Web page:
The Williams FW14 was a Formula One car designed by Adrian Newey, used by the Williams team during the 1991 and 1992 Formula One seasons. The car was born out of necessity, as the 1989 and 1990 seasons had proven competitive for Williams, but they had underachieved in their own and Renault's eyes. Newey started work on the new car soon after joining the team from March in mid-1990. He had designed a series of aerodynamically efficient and very effective cars for March on a limited budget, so with Williams' greater resources and money he was able to fully develop his ideas. The design showed enough promise to tempt Nigel Mansell to shelve his plans to retire from the sport and rejoin Williams from Ferrari.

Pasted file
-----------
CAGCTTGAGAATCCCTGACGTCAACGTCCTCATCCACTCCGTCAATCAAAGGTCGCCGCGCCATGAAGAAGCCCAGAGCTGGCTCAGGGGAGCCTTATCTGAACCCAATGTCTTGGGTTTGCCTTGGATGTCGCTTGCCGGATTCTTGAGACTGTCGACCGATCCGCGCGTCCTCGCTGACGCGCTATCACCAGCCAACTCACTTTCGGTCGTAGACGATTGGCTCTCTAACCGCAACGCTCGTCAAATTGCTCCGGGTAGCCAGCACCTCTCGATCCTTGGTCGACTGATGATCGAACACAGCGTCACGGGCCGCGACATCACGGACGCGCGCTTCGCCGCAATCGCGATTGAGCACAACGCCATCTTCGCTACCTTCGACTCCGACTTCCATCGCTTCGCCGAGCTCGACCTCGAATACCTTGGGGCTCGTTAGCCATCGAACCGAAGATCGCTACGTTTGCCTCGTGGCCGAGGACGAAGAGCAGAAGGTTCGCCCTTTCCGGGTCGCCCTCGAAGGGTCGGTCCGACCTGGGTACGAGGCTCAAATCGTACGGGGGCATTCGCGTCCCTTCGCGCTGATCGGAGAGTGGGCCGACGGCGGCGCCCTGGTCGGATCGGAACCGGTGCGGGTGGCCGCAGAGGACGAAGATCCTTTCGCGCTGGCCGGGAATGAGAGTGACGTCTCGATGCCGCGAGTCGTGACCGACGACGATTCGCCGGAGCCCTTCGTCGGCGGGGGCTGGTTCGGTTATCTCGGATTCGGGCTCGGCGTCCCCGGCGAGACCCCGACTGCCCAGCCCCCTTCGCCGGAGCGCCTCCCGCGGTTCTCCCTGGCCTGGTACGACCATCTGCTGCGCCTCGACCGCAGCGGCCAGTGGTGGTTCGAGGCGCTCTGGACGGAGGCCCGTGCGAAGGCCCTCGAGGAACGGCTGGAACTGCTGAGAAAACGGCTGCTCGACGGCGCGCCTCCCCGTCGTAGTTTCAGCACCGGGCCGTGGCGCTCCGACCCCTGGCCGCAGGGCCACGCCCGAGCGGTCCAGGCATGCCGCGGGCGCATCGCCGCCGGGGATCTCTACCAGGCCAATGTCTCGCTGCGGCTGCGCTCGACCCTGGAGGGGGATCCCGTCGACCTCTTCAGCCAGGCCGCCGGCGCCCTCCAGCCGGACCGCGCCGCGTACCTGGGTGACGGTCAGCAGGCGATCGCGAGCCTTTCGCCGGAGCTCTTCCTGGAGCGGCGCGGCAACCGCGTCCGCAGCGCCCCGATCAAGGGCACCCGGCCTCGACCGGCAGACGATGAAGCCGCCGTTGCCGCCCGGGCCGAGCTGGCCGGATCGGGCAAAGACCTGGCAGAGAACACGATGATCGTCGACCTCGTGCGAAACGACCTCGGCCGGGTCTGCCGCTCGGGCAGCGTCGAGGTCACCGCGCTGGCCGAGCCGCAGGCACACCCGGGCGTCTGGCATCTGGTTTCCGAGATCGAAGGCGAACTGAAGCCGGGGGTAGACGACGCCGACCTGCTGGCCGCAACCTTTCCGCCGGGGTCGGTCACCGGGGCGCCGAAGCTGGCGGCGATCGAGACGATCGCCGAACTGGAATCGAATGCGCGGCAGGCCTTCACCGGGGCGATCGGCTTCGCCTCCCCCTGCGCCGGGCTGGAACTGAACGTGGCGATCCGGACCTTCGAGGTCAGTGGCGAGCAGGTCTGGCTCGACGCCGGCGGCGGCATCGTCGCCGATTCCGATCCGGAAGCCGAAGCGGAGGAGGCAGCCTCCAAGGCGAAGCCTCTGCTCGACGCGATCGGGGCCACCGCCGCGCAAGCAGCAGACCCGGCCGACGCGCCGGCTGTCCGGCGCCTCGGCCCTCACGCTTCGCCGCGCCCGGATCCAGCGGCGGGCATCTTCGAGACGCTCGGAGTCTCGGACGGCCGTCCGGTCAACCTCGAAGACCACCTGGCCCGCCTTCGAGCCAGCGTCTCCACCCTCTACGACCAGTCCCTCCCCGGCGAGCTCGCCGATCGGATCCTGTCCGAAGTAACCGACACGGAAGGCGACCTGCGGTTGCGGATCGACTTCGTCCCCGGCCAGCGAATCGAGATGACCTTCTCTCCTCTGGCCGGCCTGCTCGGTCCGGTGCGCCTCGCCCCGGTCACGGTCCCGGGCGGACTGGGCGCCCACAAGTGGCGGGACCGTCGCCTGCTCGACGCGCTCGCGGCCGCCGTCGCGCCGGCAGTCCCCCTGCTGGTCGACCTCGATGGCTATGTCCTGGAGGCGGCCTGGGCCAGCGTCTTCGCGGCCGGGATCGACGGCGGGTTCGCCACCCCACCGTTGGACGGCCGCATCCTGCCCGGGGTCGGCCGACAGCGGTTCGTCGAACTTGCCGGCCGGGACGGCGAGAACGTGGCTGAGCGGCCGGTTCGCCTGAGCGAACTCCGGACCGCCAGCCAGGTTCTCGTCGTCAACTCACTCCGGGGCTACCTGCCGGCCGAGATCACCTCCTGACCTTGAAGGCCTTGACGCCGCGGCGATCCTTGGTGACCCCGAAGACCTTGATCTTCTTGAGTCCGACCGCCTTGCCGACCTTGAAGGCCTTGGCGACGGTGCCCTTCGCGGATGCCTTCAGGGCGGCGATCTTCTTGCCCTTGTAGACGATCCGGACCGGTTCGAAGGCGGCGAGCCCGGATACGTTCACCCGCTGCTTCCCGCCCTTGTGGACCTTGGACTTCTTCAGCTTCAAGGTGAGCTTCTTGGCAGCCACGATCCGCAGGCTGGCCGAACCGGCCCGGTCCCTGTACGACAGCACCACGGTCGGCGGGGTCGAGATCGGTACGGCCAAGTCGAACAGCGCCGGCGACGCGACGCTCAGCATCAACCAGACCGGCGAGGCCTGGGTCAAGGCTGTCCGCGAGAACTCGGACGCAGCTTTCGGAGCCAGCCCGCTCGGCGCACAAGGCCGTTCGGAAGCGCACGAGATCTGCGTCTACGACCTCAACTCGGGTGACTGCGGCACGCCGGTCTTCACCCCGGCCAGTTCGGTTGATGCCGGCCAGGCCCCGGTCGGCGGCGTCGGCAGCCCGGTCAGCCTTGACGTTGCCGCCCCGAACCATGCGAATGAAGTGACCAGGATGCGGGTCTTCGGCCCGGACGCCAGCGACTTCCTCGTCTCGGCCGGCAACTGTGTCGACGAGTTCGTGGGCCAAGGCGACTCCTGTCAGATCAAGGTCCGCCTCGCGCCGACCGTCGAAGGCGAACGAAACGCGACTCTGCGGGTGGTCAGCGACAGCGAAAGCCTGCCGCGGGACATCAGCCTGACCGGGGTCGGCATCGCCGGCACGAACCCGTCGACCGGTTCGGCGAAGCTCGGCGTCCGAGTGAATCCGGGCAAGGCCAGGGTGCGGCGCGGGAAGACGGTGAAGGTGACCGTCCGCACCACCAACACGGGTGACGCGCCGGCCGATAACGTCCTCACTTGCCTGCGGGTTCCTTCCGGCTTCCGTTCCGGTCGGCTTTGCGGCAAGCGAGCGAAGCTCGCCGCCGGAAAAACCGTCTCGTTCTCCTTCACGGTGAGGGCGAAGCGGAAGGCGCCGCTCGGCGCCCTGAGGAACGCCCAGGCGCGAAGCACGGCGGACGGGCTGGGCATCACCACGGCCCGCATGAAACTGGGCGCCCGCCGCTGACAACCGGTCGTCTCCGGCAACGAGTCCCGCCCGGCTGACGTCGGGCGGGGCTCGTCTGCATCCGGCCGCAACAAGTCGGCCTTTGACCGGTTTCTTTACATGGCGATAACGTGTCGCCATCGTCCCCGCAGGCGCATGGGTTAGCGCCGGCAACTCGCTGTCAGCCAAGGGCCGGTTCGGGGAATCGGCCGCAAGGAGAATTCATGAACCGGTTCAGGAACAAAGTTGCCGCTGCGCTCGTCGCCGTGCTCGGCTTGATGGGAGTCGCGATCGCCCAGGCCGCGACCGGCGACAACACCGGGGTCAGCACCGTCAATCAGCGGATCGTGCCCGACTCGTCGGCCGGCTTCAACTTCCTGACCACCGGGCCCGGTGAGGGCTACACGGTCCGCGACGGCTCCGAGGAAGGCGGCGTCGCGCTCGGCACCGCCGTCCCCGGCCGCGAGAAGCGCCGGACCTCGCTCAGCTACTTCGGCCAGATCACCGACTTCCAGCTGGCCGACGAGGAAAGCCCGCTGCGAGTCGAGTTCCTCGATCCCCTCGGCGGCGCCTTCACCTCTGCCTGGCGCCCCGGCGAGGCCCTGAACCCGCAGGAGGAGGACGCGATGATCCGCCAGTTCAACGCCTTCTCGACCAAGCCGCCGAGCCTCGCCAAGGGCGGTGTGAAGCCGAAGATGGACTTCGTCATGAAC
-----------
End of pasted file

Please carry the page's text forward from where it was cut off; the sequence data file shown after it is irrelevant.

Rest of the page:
Powered by a 3.5 litre V10 Renault engine, the car was the most technically sophisticated on the grid. By 1992 the FW14B featured a semi automatic gearbox, active suspension, traction control and for a brief period anti-lock brakes. Add to that the superb aerodynamics by Newey that was far ahead of the McLaren MP4/6, Ferrari 643 or Lotus 107, and it made for a potent mix, although at the beginning the disbelievers said the car was too technical for its own good. The FW14B was so successful that its successor (the FW15), which was already available mid season in 1992, was never used.
Source: Wikipedia (original)